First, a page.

My 2020 Reading Recap
Happy new year, everyone! I hope 2021 can be the world’s healing year. Let us be patient and strong to rebuild a better life after this hard year that was 2020.
Today I will do a reading recap of last year, to share with you my stats and my top 10 best sci-fi books I’ve read in 2020. So let’s jump into it.
I was considering joining Goodreads for months, I’ve even signed up an account, but I gave up on the idea. Mainly because I was interested in their recommendation algorithm, but then I realized I already have a massive list of books to be read (TBR), so no use for Amazon’s AI recommendation system for me. Another reason is that I don’t really like to rate books. At least not openly. I am not a book critic and my rating system is very personal and based on the degree of my enjoyment. It is a measure of if I am the right audience for that specific book. A two stars I give does not reflect the quality of the book at all, and I know people get really worked up over ratings. But I still want to share with you a report of my reading, so I will do one of those every January first. It is a good way to start a year.
In 2020, I have read 21 books (15 science fiction, three non-fiction, one fantasy, one horror, and one literary fiction). Two of those were short-story collections and one novella. Of those 21, five were in Portuguese (four translated). I did not finish (DNFed) two, one sci-fi and one non-fiction.
So let’s get to my 10 favorite science-fiction books I’ve read last year. I order this list based on my personal enjoyment, not particularly on the quality of the book. Guilty pleasure rules.
1. Frankenstein by Mary Shelley
A scientist with a god complex and a monster with daddy issues. Science fiction and horror mixed together? Yes, please!
2. Kindred by Octavia Butler
Unwilling time travel to save a white ancestor when slavery had not yet been abolished. This ride took me only two days to read; a personal record.
3. The Left Hand of Darkness by Ursula Le Guin
This one is all about the politics of a frozen world where gender does not play a role in the power dynamics. An introspective and slow-paced narrative that I recommend strongly.
4. Contact by Carl Sagan
The first-contact-with-aliens trope done in the most beautiful way. A love letter to science, Contact is Carl Sagan in its most romantic storyteller. Although I admit the movie is a good adaptation, the book has something the movie does not have: Carl Sagan’s voice. (Did I ever mention I am a fan of this guy? True story: I considered—for a split second—to use the pen name Carla Sagan.)
5. Jurassic Park by Michael Crichton
Dinosaurs’ attacks, exposed intestines, and lots and lots of blood. What else does one need in a book? This book is fantastic! I will say this is one instances when the movie is better than the book. The visuals and the sound score were amazing; Mr. Spielberg and Mr. Williams did a great job! But the book is so worth the reading. Consider it an extended version of the movie. Ah, the nostalgia…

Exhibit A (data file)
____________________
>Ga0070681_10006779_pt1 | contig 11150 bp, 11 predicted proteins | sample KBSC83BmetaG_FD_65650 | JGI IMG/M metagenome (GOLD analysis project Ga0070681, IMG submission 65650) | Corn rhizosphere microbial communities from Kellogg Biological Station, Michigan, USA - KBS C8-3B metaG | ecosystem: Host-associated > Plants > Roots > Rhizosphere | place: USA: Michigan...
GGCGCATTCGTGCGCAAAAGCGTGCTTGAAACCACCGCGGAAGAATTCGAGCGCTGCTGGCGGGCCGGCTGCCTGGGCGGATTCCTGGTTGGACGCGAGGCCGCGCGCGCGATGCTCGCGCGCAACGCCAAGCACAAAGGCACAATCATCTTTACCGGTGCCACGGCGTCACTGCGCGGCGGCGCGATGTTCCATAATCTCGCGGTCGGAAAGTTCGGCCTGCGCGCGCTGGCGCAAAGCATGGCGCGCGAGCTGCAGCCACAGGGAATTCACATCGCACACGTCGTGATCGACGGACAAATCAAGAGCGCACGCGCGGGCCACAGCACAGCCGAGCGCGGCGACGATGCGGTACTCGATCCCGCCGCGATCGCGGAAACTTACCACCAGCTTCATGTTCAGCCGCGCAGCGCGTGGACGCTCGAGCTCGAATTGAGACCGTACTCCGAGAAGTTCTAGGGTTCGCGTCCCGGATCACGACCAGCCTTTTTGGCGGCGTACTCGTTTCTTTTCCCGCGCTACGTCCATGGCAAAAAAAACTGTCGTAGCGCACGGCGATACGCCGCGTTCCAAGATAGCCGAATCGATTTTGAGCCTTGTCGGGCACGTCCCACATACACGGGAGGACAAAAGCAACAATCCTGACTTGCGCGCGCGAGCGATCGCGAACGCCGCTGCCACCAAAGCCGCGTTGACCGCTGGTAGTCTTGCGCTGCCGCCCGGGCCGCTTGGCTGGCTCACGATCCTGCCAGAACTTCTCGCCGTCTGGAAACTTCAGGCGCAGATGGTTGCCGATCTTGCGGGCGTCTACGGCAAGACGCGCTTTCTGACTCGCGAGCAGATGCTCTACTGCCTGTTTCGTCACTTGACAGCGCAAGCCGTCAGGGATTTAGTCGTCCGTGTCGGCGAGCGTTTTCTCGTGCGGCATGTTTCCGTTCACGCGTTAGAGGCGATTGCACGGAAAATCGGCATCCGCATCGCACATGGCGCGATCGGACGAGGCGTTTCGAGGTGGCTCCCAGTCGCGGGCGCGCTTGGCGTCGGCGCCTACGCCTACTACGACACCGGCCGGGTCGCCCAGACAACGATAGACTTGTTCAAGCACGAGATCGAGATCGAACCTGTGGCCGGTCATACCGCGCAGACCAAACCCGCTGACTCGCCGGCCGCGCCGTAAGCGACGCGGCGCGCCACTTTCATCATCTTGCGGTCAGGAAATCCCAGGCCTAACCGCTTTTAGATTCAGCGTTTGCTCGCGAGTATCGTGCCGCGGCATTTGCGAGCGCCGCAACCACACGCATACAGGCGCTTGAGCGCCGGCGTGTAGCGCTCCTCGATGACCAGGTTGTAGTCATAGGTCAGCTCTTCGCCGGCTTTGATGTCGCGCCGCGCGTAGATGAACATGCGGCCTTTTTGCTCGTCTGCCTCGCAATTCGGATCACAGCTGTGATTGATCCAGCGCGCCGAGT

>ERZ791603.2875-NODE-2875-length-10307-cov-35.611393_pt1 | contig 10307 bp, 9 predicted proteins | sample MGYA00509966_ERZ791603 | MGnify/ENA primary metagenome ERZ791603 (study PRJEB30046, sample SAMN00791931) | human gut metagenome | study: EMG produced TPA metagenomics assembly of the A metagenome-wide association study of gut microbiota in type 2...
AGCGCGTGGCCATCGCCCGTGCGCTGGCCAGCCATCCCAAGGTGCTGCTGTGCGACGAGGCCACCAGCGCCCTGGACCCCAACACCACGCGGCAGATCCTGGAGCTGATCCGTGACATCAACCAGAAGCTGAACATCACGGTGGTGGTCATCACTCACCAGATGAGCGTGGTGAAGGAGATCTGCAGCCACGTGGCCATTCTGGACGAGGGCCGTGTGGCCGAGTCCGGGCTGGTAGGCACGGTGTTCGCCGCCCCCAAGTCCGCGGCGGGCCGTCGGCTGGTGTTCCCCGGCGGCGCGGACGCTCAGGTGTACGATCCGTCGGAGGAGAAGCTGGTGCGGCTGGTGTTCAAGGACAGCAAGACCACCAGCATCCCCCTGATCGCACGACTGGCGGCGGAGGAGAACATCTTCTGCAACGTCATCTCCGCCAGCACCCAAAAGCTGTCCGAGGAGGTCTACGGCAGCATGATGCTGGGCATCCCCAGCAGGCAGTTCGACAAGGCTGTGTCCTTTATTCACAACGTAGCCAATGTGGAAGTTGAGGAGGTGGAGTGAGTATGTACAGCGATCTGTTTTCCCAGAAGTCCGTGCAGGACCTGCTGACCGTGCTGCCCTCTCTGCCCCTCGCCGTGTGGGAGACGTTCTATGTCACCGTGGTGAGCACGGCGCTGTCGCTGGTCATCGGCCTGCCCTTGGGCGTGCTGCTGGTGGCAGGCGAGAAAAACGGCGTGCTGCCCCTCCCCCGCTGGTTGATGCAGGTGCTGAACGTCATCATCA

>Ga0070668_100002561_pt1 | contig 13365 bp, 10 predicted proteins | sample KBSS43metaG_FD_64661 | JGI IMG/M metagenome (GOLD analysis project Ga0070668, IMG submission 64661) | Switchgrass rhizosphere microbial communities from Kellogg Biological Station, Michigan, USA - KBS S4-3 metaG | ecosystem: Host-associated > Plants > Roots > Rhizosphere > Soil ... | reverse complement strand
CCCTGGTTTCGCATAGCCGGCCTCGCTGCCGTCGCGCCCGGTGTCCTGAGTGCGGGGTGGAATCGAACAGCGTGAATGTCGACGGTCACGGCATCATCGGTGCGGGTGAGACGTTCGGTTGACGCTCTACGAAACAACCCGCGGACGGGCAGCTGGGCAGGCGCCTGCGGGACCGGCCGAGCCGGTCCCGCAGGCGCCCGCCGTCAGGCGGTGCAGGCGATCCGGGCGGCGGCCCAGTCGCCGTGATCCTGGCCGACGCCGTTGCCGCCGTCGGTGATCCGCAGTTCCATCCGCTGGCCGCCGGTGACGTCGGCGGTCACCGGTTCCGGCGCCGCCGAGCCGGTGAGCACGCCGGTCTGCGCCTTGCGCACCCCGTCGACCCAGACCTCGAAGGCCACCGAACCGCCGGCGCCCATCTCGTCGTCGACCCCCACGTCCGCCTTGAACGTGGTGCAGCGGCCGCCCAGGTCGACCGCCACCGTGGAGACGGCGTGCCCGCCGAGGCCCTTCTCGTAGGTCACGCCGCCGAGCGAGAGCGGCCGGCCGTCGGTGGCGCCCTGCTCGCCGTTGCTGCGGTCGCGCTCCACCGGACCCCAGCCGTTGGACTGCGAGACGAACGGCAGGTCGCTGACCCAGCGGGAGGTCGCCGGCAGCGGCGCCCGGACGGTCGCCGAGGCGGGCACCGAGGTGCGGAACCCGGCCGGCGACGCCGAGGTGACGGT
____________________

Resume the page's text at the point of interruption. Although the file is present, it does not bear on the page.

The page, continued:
6. All Systems Red by Martha Wells
Murderbot is my spirit animal. No need to say no more. What a fun read! The plot is pretty straightforward, no surprises, no twists, all goodz. But the character is something truly original.
7. The Martian by Andy Weir
An astronaut home alone on Mars. What could go wrong? Again, this is the other case of the movie being better than the book. Not because the book is bad, but because this story seems perfect for the screen. And the casting was superb.
8. Brave New World by Aldous Huxley
Utopic dystopia? Dystopic Utopia? I must admit dystopia and utopia are not my favorite sci-fi subgenres (although I totally want to write some in the future), but this was fun to read. I found it less thought provoking than the other classics I’ve read in 2019 (Fahrenheit 451 and 1984), but I enjoyed reading this one more. And the ending was super.
9. Three Body Problem by Cixin Liu
It is hard to describe this one with no spoiler. It seems better to go into it knowing nothing. I will just say it involves physics, in particular the three body problem, the question about the trajectories of a system with three celestial bodies. The first chapter (or is it an epilogue?) is hauntingly beautiful, but the rest of the story is very inventive and unpredictable.
10. The Humans by Matt Haig
Lighthearted first contact with aliens from the alien perspective. And a tribute to Mathematics. How not to enjoy it? It was super fun to read, and to see the alien struggle to understand humans, and discovering his own humanity.
That’s it, folks. Have you read any of those? Which one is your favorite?
This year I hope to read more non-fiction. My goal is to read at least 24 books. I’ll tell you next year if I could do it or not.
See you next post!